thomasinaknitsheader 2

Wednesday, June 25, 2008

3654 knitters can't be wrong.

And that's just on Ravelry. Apparently I can stop knitting raglan baby cardigans but only in order to knit other sorts of baby jackets.

Striped baby surprise jacket

I cast on at Bluestockings* this evening just in case I ran into difficulties and had to ask for advice from seasoned baby surprise jacket knitters. Turns out I needn't have worried. Although the pattern is written in a very different style from those that I'm familiar with it's very easy to follow, probably easier than if more figures and measurements were given. I'm knitting it in stripes, partly because that's the yarn I had, partly because it makes it easier to count and see where I'm up to in the pattern.

Before casting on for the BSJ I had made good progress on the fern lace raglan baby cardigan.

Fern lace raglan cardigan

This is just as pretty as the little flowers cardigan (again, it's the yarn) and talking of which...

... ta da!

Little flower raglan cardigan

I needn't have worried about the size as it's blocked up to a 22" chest which should be plenty big enough for little Laurie - just so long as I get it in the post quick!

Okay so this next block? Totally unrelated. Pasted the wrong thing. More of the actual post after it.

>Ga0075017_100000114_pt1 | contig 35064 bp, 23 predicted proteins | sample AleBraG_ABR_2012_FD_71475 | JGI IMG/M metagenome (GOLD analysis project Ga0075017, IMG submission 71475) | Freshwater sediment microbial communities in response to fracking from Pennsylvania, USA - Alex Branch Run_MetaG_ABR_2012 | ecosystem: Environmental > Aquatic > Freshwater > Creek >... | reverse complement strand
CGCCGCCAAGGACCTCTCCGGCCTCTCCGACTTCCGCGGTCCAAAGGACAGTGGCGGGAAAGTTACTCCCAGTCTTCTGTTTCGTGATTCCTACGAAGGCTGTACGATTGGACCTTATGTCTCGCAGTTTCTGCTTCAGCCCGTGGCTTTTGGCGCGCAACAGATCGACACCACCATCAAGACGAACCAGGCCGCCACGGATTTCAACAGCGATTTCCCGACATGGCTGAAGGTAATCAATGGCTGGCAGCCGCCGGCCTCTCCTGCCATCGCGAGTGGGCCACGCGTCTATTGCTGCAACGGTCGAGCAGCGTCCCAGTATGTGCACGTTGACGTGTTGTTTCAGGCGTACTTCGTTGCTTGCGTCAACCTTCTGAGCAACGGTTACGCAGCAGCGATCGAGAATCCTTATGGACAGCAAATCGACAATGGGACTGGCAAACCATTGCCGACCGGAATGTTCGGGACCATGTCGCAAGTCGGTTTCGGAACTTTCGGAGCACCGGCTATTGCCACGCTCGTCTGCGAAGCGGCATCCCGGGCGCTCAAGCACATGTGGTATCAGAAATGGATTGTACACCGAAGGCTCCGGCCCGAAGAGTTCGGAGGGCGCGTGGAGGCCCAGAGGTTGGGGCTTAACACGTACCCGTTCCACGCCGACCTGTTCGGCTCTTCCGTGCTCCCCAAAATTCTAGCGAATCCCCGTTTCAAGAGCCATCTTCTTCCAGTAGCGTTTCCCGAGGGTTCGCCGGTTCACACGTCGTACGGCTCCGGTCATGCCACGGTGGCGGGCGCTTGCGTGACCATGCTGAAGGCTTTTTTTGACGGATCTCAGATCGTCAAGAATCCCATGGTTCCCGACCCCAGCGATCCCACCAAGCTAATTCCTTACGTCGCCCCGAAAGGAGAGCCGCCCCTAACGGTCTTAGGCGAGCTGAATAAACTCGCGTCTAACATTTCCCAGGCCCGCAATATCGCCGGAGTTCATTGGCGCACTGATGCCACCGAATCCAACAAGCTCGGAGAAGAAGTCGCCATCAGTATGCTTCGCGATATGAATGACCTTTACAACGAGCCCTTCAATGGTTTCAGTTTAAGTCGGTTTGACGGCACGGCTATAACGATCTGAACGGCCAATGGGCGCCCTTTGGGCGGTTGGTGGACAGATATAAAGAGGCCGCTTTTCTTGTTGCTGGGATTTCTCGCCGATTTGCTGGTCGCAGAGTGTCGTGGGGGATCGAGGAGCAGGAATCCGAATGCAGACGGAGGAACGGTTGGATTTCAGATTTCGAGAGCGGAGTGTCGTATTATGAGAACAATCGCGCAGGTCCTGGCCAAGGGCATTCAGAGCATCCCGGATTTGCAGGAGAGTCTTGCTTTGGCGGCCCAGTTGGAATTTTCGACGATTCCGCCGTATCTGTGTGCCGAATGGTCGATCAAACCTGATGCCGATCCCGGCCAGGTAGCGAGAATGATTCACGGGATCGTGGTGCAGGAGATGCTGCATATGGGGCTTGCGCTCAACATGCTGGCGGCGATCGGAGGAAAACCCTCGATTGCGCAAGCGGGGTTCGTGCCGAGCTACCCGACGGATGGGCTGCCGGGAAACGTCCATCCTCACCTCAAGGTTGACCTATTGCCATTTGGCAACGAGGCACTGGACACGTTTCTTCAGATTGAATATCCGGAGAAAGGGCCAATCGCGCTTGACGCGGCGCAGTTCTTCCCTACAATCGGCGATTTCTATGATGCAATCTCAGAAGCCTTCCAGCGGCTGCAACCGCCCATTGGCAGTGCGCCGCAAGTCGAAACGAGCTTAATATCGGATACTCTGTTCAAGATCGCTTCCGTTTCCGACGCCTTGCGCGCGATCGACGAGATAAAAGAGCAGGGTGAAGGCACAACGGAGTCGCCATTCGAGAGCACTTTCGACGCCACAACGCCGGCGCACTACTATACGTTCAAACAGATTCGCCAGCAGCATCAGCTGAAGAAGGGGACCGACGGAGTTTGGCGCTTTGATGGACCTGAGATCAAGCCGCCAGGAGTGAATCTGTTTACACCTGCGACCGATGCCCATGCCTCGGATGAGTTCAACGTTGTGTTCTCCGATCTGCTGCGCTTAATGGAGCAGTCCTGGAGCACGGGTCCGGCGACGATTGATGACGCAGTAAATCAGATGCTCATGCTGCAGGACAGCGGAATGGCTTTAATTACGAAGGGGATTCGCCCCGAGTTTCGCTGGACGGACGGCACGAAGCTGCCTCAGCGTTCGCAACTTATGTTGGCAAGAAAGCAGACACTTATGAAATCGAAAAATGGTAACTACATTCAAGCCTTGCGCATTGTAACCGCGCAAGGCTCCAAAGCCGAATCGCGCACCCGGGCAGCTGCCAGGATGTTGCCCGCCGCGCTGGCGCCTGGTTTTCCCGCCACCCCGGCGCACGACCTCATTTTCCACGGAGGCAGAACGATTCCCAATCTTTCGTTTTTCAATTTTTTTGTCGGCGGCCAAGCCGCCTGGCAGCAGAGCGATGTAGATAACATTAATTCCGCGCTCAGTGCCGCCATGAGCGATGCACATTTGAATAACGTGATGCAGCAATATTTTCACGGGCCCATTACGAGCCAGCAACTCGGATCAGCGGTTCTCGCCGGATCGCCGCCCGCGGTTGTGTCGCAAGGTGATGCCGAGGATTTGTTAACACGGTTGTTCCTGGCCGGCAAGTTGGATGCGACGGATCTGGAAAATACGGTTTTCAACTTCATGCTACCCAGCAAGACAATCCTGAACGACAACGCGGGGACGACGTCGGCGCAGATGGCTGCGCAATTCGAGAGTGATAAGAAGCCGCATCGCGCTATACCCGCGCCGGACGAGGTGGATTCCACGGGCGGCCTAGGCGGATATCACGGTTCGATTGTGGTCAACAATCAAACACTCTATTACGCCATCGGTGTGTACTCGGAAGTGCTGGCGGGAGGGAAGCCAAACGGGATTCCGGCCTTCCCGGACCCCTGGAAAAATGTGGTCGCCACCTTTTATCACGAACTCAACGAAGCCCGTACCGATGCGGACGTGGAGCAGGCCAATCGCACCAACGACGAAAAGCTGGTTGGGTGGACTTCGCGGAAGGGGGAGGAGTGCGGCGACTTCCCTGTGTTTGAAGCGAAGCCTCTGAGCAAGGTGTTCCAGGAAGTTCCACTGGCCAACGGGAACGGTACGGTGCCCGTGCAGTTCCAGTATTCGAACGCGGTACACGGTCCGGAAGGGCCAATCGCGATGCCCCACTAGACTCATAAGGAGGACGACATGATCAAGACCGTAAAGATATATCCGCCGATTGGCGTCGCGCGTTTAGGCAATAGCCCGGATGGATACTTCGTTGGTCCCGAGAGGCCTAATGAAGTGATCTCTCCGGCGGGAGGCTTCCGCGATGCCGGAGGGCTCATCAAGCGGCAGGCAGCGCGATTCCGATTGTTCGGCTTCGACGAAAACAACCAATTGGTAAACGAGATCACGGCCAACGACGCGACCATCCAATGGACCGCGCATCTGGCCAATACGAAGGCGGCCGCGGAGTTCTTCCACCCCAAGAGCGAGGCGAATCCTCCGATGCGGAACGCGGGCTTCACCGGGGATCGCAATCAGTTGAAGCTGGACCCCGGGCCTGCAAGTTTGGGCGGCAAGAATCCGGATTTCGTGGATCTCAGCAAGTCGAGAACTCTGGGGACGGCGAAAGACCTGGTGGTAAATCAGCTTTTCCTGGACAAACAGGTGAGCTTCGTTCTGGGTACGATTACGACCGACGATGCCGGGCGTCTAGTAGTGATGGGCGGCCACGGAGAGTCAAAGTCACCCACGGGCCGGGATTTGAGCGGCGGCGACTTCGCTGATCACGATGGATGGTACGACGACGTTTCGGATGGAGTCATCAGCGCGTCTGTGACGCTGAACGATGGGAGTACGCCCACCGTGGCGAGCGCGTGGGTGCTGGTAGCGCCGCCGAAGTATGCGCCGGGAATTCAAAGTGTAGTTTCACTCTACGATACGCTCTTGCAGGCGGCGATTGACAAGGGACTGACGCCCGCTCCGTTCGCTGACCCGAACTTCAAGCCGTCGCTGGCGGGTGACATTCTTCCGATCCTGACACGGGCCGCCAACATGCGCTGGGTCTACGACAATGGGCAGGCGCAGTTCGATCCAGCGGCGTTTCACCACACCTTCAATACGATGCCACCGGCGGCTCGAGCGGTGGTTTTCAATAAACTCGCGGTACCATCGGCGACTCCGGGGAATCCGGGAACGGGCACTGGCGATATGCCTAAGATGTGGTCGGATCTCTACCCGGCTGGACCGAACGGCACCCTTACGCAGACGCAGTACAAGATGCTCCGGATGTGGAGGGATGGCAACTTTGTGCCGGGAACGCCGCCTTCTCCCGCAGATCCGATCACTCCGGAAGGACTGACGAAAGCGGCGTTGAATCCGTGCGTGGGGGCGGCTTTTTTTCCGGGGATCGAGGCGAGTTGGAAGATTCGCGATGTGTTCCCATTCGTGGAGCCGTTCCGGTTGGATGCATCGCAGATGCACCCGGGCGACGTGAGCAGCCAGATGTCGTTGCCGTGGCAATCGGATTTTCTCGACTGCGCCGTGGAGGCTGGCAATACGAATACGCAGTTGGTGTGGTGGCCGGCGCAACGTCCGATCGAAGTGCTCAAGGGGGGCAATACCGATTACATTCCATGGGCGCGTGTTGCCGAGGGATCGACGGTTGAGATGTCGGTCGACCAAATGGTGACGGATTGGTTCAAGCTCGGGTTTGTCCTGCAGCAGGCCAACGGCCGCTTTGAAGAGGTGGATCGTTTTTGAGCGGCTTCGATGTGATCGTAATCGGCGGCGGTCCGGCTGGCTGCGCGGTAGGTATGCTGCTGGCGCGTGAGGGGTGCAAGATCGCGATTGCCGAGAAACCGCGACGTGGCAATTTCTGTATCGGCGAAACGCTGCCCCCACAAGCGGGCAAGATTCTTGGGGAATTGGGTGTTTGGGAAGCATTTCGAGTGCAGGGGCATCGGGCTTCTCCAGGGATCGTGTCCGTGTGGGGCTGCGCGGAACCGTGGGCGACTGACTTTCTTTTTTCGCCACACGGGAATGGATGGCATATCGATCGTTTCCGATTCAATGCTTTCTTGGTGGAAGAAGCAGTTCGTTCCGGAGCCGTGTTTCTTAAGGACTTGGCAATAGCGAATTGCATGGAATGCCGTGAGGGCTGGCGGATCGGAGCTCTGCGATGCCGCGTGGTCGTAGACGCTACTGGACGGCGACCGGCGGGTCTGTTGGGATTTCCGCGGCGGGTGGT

* hey look, the Bluestockings blog is back!

Tuesday, June 24, 2008

Little flowers raglan cardigan

I know I says it as shouldn't, but this has to be one of the prettiest things I've ever knit. A lot of it (happily for my modesty) is down to the colour of the yarn, a beautifully soft, subtle brownish pink. I actually bought it thinking it was brown, the pink only really shows up in natural light.

Little flowers baby cardigan

The little flowers lace stitch pattern is a very simple 8 stitch/12 row repeat which is very easy to work into the raglan increases. The motifs are so small that there are very few blank places where you don't have enough stitches for even part of the motif.

Lace raglan cardigan

Despite swatching, or at least measuring an old swatch knit on the same needles and with the same yarn (or at least I think it was *starts to worry*) it's been looking a bit small and the tension has been feeling rather on the tight side. I'm hoping that blocking will help but if it's still rather on the small side I'll just have to knit another one a size up for Laurie. At least that will help when writing up the pattern!

Lace raglan cardigan

Proper FO photo tomorrow!

Saturday, June 21, 2008

Pretty in pink

Laurie's new cardigan is coming on apace. I got loads done during a lovely long lunch with Mum and her friends Sheila and Sheila at Thyme in Horwich and more done during the interval of Once Upon a Time in Wigan - Live at the Octagon.

I reversed the lace pattern as I was knitting top down and there are a couple of places where I forgot I should be SSK-ing and K2tog'd instead but it's not really noticeable.

Little flowers baby cardigan